Wine Suggestion: There’s a vibrancy to this food and we matched it with Ventenac’s “Dissidents” le Paria, a fresh-fruited, minerally grenache. Lovely light spices, a stony core of texture and bright plums and cherry flavours.

Green Spiced Rice – serves 2-3

  • 150g frozen broad beans
  • 400ml vegetable stock
  • 2 tbsp Thai green curry paste
  • 200g basmati rice
  • a slice of butter
  • a few sliced mushrooms
  • a large carrot, coarsely grated
  • 3 eggs, lightly beaten
  • a handful of coriander, roughly chopped
  • a few handfuls of spinach

Cook the broad beans in boiling water for 2 minutes, then drain and pop them out of the skins. 

Wilt the spinach is a saucepan, then leave to cool. Squeeze out any excess liquid if necessary and chop. 

Pour the vegetable stock into a saucepan, then add the curry paste and the rice. Bring to the boil, then cover and simmer for 10 minutes or until almost tender and most of the liquid absorbed. 

Melt the butter in a large frying pan, then fry the mushrooms until lightly coloured. Add the rice and carrot to the pan with the broad beans. Stir until the rice is moist but no longer wet, then add the eggs and season. Keep cooking, stirring now and then to break up the egg, until it is lightly cooked. Fold through the chopped spinach and coriander, then serve. 

(Original recipe from Eat by Nigel Slater, Fourth Estate, 2013.)

 

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We’ve been making a soup most weeks. This one is from The Christmas Chronicles by Nigel Slater. Suitably seasonal.

Cauliflower and leek soup with toasted cheese – serves 4

  • 3 medium leeks, discard the coarse part of green leaves and roughly chop
  • 30g butter
  • 2 tbsp olive oil
  • 1kg cauliflower, trimmed and thickly sliced
  • 1 litre vegetable stock (we use Marigold Swiss Bouillon powder)
  • 2 bay leaves
  • 10g parsley leaves
  • 4 slices of sourdough bread
  • 100g of cheese, something that will melt, we used Gruyére

Warm the butter with the olive oil in a large saucepan. Add the leeks and cover, then cook over a low heat, until the leeks are soft but not browned. 

Add the cauliflower to the softened leeks. Stir briefly, then add the stock and bring to the boil. Add the bay leaves and a little salt, then lower the heat and simmer for 15-20 minutes, until soft. 

Process half the soup in a blender until very smooth. Add a handful of the parsley to the rest of the soup and blend this batch to a thick, rough texture. Mix the two together and season with salt and black pepper. 

Spread sourdough with a little butter or oil and toast under a hot grill. Turn the bread over and cover the other side with thick slices of cheese, then return to the grill until melted. Divide the soup between bowls and float the cheesy toasts on top. 

(Original recipe from The Christmas Chronicles by Nigel Slater, Fourth Estate, 2017)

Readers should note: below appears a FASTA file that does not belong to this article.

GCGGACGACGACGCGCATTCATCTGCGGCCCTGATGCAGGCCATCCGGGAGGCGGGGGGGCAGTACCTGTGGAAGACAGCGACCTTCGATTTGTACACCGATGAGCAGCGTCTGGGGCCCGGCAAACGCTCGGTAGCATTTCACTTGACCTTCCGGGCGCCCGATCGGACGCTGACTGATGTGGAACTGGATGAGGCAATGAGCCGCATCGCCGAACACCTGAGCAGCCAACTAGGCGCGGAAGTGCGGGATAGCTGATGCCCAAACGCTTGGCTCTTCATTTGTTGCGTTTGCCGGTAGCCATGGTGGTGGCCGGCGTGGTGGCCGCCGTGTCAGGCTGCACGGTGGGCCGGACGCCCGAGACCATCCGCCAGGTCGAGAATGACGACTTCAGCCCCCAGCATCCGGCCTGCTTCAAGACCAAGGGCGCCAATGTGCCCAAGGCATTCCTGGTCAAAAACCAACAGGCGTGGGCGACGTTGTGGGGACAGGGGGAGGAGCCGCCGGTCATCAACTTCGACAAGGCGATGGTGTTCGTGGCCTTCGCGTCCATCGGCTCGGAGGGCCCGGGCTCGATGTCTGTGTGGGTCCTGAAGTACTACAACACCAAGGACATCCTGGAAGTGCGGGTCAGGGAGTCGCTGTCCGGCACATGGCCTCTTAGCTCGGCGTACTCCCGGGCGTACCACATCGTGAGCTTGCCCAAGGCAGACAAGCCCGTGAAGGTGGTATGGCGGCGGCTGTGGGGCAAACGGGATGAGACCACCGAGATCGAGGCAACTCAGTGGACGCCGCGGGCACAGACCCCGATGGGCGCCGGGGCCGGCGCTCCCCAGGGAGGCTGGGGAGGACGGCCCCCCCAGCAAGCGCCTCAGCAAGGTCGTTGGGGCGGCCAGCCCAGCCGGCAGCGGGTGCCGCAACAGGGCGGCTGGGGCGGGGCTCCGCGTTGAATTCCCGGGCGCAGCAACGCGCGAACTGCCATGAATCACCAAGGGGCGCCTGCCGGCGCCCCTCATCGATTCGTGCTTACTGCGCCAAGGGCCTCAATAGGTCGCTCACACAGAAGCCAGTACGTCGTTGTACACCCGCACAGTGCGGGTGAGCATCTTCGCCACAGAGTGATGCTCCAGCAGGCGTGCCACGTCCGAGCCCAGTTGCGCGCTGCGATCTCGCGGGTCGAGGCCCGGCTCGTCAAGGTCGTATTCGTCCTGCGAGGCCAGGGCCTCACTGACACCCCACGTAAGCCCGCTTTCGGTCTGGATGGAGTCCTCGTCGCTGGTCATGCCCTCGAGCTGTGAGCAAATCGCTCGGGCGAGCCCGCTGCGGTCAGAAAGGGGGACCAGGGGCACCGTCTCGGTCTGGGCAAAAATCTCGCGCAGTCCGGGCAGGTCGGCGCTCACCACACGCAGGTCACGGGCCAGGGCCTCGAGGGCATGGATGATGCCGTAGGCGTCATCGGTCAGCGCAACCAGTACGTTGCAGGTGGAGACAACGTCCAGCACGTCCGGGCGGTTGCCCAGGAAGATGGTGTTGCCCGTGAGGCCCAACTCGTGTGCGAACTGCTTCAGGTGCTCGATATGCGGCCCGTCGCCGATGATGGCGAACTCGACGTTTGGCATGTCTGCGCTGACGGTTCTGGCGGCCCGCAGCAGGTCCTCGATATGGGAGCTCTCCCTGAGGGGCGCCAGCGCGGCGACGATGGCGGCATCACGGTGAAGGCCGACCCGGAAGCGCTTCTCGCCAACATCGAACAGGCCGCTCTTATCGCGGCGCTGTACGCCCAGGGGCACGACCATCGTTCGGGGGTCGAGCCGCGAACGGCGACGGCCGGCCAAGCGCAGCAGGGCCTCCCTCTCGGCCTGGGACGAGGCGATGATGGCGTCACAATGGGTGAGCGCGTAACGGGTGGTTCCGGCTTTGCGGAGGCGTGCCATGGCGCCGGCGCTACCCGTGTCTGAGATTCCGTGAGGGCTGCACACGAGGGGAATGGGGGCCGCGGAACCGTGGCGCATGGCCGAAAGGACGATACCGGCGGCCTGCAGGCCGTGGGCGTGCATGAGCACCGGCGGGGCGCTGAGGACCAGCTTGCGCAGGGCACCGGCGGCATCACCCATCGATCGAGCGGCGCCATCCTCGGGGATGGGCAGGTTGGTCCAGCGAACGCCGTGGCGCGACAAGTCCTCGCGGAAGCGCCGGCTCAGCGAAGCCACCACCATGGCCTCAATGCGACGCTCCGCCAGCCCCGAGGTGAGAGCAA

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This is very rich and luxurious, and needs a sharp salad to go along with it. Nigel Slater’s addition of basil sauce is a great idea and makes a super tasty dish.

Wine Suggestion: We suspect a good Nebbiolo would work with this but in the absence one in our rack tonight we chose Domaine Jamet’s Cotes du Rhone. Made from 100% Syrah in the Northern Rhone it still has a hint of richness and spice as if it has a Gigondas influence but also the earthy, leather spice of the North. 

Mushroom lasagne with basil and cream – serves 6

  • 2 onions, roughly chopped
  • 3 small cloves of garlic, peeled and thinly sliced
  • a thick slice of butter
  • 10g dried porcini mushrooms
  • 750g chestnut mushrooms, sliced
  • a good handful of chopped parsley
  • 5 tbsp of freshly grated Parmesan, plus an extra 3 tbsp for the top
  • 150ml double cream
  • 750ml béchamel sauce (Nigel suggests you can use ready-made for this but if you want to make your own we’ve included a recipe below – a pint should be plenty).
  • 350g fresh lasagne sheets (dried can be used either)

FOR THE BASIL SAUCE

  • 60g pine nuts
  • 50g basil leaves
  • 2 cloves of garlic
  • olive oil
  • 4 tbsp grated Parmesan

To make a pint of béchamel sauce, melt 2oz of butter in a medium-sized saucepan, then stir in 2oz of plain flour and cook for a minute or two. Gradually add a pint of full-fat milk, stirring continuously and only adding a bit more when the previous bit has been absorbed. Keep stirring until all of the milk has been added and the sauce comes to a simmer and thickens. Season with salt and pepper.

Melt the butter in a deep frying pan, then add the onions and garlic and cook gently for about 20 minutes, or until softened and translucent.

Meanwhile, cover the dried porcini with warm water – no more than 100ml – and leave to soak.

To make the basil sauce, whizz the pine nuts, basil, garlic, some olive oil and Parmesan in a food processor. You need enough oil to form a sloppy paste. Alternatively you can crush the garlic with a little salt in a mortar, then mash in the basil, pine nuts, cheese and olive oil.